Secondly, being a devout Muslim his profile does not reflect the traditional CHP and MHP ideology of hard-line secularism. While he has pledged his allegiance to Ataturk’s principles and the majority of the CHP supported their leader, Kemal Kılıçdaroğlus decision, the ultra-secular wing of the party rejected the shift from the party's traditional ideology. Therefore, despite animosity for Erdoğan, there remains a risk that some CHP-MHP supporters may not go and vote.

Thirdly, it may prove difficult to persuade AKP voters to switch to İhsanoğlu, simply because they believe that Erdoğan meets their needs will therefore see no needs to jump ship.

Fourthly, the fact that the media, in particular television, is increasingly under the control of the government (Erdoğan announced his candidacy live on 28 channels), means that İhsanoğlu is not able to compete on a fair playing field in terms of campaigning. Calls for a nationwide television debate with all three candidates were rejected by Erdoğan.

The Kurdish vote

In the event of a second round run-off, the Kurds could find themselves as kingmakers. In the first round the Kurdish vote will be split between the AKP (very conservative voters who align with Erdoğan’s ideology) and ultra-nationalist Kurds that will back the HDP.

Despite İhsanoğlu reaching out to the Kurds, winning their vote could prove very difficult. Firstly, it is highly unlikely that a nationalist Kurd will vote for a nationalist MHP candidate. Secondly, for decades Kurdish identity was suppressed, with the Kurds subjected to forced assimilation, under Kemalist governments which has left deep-rooted misgivings towards the CHP. Therefore, despite Erdoğan’s divisive politics and authoritarian trend, the fact that the AKP is the only party to have taken steps to solving the decades old Kurdish problem, has made him the lesser evil by many Kurds. Therefore, in the second round of the presidential election, the majority of the Kurdish voters are likely to support Erdoğan unless the HDP calls for a boycott. To this end it comes as no surprise that the government has announced a new Kurdish reform package that will be launched in the coming weeks.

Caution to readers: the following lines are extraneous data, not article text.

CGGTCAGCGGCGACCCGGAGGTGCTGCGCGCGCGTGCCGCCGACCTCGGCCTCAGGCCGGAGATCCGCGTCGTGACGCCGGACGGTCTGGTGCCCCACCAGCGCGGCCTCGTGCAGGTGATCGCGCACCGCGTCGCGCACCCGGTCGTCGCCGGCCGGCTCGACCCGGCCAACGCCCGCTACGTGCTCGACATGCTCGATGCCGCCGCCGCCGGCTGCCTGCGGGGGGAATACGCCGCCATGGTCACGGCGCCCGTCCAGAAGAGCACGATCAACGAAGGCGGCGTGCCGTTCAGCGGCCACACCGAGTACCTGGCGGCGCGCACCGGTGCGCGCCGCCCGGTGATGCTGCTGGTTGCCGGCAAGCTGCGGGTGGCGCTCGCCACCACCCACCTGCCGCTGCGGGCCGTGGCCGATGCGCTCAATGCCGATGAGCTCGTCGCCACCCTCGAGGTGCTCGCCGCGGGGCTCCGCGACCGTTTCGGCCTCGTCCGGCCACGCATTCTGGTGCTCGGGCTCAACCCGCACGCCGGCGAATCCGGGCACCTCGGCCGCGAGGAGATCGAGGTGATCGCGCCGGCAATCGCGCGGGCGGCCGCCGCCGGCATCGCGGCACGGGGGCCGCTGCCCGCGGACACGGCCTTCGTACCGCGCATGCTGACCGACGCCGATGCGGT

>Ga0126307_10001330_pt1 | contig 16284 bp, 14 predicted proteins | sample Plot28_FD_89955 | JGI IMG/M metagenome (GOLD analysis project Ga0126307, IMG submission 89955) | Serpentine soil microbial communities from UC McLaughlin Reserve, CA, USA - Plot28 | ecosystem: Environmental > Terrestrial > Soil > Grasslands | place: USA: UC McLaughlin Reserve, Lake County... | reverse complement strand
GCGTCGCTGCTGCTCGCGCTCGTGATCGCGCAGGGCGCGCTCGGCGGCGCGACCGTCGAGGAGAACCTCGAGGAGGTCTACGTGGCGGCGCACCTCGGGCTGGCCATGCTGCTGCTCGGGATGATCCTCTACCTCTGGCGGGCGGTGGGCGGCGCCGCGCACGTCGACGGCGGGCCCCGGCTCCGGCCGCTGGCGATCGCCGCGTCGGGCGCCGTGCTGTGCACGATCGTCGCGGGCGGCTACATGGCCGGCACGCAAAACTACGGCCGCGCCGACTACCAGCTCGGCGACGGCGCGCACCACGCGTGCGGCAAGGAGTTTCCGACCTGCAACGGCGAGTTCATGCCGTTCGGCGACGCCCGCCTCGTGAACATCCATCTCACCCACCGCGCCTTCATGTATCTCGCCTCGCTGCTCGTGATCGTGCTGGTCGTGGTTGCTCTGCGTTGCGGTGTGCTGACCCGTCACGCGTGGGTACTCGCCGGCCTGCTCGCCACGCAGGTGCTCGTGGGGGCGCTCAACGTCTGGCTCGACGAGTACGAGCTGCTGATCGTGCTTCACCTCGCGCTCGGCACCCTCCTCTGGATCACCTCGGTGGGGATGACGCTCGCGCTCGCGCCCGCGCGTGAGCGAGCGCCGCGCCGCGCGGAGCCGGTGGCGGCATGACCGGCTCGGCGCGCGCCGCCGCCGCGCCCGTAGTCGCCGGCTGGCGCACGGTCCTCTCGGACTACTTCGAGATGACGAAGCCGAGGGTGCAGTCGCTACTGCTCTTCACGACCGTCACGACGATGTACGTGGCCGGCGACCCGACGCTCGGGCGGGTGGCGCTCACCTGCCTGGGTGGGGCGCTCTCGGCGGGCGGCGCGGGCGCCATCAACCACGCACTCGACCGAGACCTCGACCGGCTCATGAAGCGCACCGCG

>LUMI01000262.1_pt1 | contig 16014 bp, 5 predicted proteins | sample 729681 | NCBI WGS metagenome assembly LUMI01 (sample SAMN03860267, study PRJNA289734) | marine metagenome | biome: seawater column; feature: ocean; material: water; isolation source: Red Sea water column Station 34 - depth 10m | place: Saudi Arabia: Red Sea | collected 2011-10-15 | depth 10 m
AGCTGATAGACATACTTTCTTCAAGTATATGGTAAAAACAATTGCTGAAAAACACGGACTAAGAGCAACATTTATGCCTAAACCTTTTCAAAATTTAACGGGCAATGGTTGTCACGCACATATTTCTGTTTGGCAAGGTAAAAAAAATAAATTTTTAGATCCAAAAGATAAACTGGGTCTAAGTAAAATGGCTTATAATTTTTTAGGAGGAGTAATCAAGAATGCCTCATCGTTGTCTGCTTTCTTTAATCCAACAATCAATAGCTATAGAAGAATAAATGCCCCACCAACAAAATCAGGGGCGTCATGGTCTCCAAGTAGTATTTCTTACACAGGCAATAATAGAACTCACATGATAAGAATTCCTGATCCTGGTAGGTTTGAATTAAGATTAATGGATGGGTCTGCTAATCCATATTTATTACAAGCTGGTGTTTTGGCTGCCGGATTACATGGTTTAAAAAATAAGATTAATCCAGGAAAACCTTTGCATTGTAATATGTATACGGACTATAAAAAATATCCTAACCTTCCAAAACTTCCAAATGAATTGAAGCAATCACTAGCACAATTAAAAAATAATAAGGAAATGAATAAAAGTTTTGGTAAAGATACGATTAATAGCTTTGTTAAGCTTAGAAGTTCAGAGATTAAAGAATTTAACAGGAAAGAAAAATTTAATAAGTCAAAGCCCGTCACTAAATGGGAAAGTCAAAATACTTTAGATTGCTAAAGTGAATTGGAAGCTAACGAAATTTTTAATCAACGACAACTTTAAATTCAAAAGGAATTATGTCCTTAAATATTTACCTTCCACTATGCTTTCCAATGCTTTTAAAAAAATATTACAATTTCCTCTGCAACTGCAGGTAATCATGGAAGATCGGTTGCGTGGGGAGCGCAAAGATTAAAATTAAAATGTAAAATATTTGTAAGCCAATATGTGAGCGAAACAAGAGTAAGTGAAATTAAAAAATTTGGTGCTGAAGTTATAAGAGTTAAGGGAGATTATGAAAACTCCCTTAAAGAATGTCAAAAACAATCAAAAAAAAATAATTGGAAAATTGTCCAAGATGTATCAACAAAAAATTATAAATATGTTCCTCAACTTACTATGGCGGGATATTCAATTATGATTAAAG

On the brink of a new era

Whoever wins, Turkey will enter a new era. An İhsanoğlu victory would probably reinstate the system of checks and balances which has been eroded under the current Presidency of Abduallah Gül. Gül, who is a close friend of Erdoğan, has signed into law a number highly controversial reforms which has undermined fundamental freedoms and separation of powers in Turkey. It would also be the first major setback for Erdoğan since coming to power, and will probably mark the end of his political career as it would be difficult for him to continue as prime minister after such a defeat. However, this scenario looks unlikely.

If elected Erdoğan is expected to try and increase Presidential powers. Hence Turkey’s political system may slowly shift from a parliamentary system of governance to a semi-presidential system even if the president's powers and authorities remain as they are now.

While the existing system already gives the president some executive powers, it is primarily a ceremonial role. While it may not be impossible de jure for Erdoğan to have his hands on all the levers and buttons, de facto the situation will be made possible not by expanding the president's powers via constitutional reform, which could prove difficult, but by weakening the prime minister via the president. With a pliant and obedient prime minister, there is no end to what Erdoğan could do. AKP members have been consistent in their loyalty to Erdoğan. Therefore, whoever will be appointed as Prime Minister and leader of the AKP are unlikely to question Erdoğan’s rule. However, this could ultimately lead to legal challenges through Turkey's increasingly assertive Constitutional Court and even more polarisation.

The already worrisome derailment of Turkish democracy is likely to accelerate with an Erdoğan Presidency. This may result in growing domestic turmoil and anti-government protests, as well as increased tensions with Turkey’s Euro-Atlantic partners. Dealing with this ‘new’ Turkey, including possible repercussions for the already beleaguered accession negotiations, should be high up on the EU agenda. In the meantime the EU is waiting to see how the elections go. However, with the economy cooling-off and vulnerable to internal instability, it is unlikely that governance à la Erdoğan is sustainable in the long run. Yet Turkey may have to hit rock-bottom in order to be able to return to a democratic path. While the storm that Turkey is presently travelling through could ultimately serve to strengthen democracy, it seems set to be a very rough ride.

Amanda Paul is a Policy Analyst at the European Policy Centre (EPC).

Disclaimer: The views expressed in this Commentary are the sole responsibility of the author.